On the strategy side, unfortunately after booking 200 points profit on half of our long Eur/Aud position, the market then pulled back to just take out our stop on the remaining half of the position which had been moved to break-even. We are now only holding one position, which is a short Kiwi position from 0.7920 from several days back. At the moment, there are no new and interesting set ups, but as always, we will be on the lookout for the next trading opportunity. Things have been going real well over the past couple of months and we are not inclined to force anything to compromise our positive results.
Looking ahead, a batch of UK data is slated for release at 9:30GMT including; CPI, DCLG house prices, and the retail price index. Eurozone CPI, and Eurozone ZEW are then out at 10:00GMT, along with German ZEW. US equity futures and commodities are tracking lower into the European open.
Contributed By: DailyFx
Commodities – Energy
Crude Oil Stalls as Bearish News Flow Spurs Profit Taking
Crude Oil (WTI) - $84.52 // $0.34 // 0.40%
Commentary: Crude oil erased early gains to finish close to unchanged on Monday at $84.86. Price action for the day was in step with that of U.S. equity markets, with European sovereign debt concerns offsetting the bullish underpinnings of the financial markets, which include the Fed’s QE2 program, the improving U.S. labor market, and sizzling growth in the emerging market economies.
This price action we are seeing in crude and equity markets is merely consolidation after enormous gains over the past few months. The European debt crisis and Chinese inflation fears are simply excuses for traders to lock in profits. After prices finish consolidating and work off their overbought conditions, look for the rally to resume.
Given this view, it should be no surprise to readers that we are looking at this correction as nothing more than a buying opportunity. An ideal entry would be just below $80 for crude, but if Wednesday’s inventory report is another bullish surprise like last week, that may be a stretch.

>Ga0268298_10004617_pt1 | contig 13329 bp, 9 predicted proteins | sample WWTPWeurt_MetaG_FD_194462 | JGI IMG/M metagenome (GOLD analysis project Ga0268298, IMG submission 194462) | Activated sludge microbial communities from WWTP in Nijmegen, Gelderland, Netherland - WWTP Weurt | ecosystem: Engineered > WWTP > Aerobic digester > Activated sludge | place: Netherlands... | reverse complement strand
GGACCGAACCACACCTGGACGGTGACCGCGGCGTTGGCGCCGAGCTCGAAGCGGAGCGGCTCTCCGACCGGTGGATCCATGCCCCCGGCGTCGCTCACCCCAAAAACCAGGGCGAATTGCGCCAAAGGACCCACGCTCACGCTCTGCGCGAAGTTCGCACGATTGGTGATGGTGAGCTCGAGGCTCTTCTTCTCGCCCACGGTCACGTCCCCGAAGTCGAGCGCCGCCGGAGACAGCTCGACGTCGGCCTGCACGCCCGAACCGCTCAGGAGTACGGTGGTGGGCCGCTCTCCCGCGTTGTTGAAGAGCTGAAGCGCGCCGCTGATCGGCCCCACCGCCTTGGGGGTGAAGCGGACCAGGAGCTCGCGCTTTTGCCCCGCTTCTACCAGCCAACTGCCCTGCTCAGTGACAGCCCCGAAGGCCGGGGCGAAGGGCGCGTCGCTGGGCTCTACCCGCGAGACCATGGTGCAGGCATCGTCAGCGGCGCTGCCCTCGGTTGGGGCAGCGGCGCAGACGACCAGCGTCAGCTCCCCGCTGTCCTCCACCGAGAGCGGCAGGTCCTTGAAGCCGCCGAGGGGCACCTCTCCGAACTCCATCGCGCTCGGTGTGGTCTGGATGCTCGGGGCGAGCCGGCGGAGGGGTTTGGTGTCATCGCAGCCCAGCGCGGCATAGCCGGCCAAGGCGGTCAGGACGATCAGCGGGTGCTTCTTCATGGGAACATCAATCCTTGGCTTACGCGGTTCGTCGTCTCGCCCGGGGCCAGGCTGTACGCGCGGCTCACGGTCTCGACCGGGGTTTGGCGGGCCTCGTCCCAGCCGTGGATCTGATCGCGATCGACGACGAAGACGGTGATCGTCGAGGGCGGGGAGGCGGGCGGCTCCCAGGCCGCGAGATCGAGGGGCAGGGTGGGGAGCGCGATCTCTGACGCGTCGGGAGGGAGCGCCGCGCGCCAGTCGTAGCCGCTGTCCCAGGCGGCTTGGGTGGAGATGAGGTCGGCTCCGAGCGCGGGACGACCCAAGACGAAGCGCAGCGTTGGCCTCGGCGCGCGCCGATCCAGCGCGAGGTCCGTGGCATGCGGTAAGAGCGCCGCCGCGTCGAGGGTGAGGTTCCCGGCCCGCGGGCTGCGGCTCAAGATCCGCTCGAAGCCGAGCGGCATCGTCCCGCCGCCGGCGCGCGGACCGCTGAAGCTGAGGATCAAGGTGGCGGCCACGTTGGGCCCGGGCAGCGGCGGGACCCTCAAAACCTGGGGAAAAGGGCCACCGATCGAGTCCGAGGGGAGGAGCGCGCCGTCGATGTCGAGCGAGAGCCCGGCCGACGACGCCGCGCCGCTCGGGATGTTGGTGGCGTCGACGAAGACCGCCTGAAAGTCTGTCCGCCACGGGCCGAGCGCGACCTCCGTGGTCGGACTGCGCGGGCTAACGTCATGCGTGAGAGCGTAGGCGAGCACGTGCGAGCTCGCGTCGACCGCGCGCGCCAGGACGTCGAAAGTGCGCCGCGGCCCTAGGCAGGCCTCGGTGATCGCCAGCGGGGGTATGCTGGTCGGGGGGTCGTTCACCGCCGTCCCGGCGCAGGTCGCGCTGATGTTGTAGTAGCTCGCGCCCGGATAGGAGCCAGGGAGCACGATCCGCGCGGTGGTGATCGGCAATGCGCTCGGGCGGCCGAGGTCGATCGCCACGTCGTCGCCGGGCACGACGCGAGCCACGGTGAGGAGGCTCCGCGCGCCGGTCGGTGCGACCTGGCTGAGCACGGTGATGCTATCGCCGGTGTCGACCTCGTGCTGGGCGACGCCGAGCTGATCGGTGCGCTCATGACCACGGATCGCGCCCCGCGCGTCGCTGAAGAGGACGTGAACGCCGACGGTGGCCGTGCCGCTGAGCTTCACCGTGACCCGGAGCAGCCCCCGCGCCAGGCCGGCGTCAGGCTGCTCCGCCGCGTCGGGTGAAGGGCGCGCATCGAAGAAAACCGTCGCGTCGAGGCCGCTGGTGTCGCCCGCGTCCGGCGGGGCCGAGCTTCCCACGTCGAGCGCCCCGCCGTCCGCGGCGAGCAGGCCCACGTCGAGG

Technical Outlook: Prices continue to test support at a rising trend line set from mid-September (now at $84.73) having put in a bearish Shooting Star candlestick formation. A break below this juncture exposes horizontal support at $83.27. Near-term resistance lines up at the $86.00 figure.
Commodities – Metals
Gold Follows Through to the Downside as Dollar Rises
Gold - $1359.40 // $1.20 // 0.09%
Commentary: Gold followed through on last Friday’s $40 decline, as the metal shed another $8.15, or 0.6%, to settle at $1360.60. While the dollar index advanced 0.56%, as we have been harping on, most of that was due to yet another move lower in the Euro. Commodity currencies, which have been exhibiting an extremely strong correlation with gold, were mixed, but close to unchanged. The Aussie rose just slightly, while the Kiwi and Cad fell.
Profit taking seems to be the biggest motivating factor for gold’s latest sell off, as it is clear that very few market participants believe this bounce in the dollar is anything but a correction in the longer-term downtrend. As we stated yesterday, to see a sustained move lower in gold, “there will need to be some sign that the easy monetary conditions in the U.S. and Eurozone economies are coming to an end. With QE2 made official just two weeks ago, there is little to suggest that that will happen anytime soon.”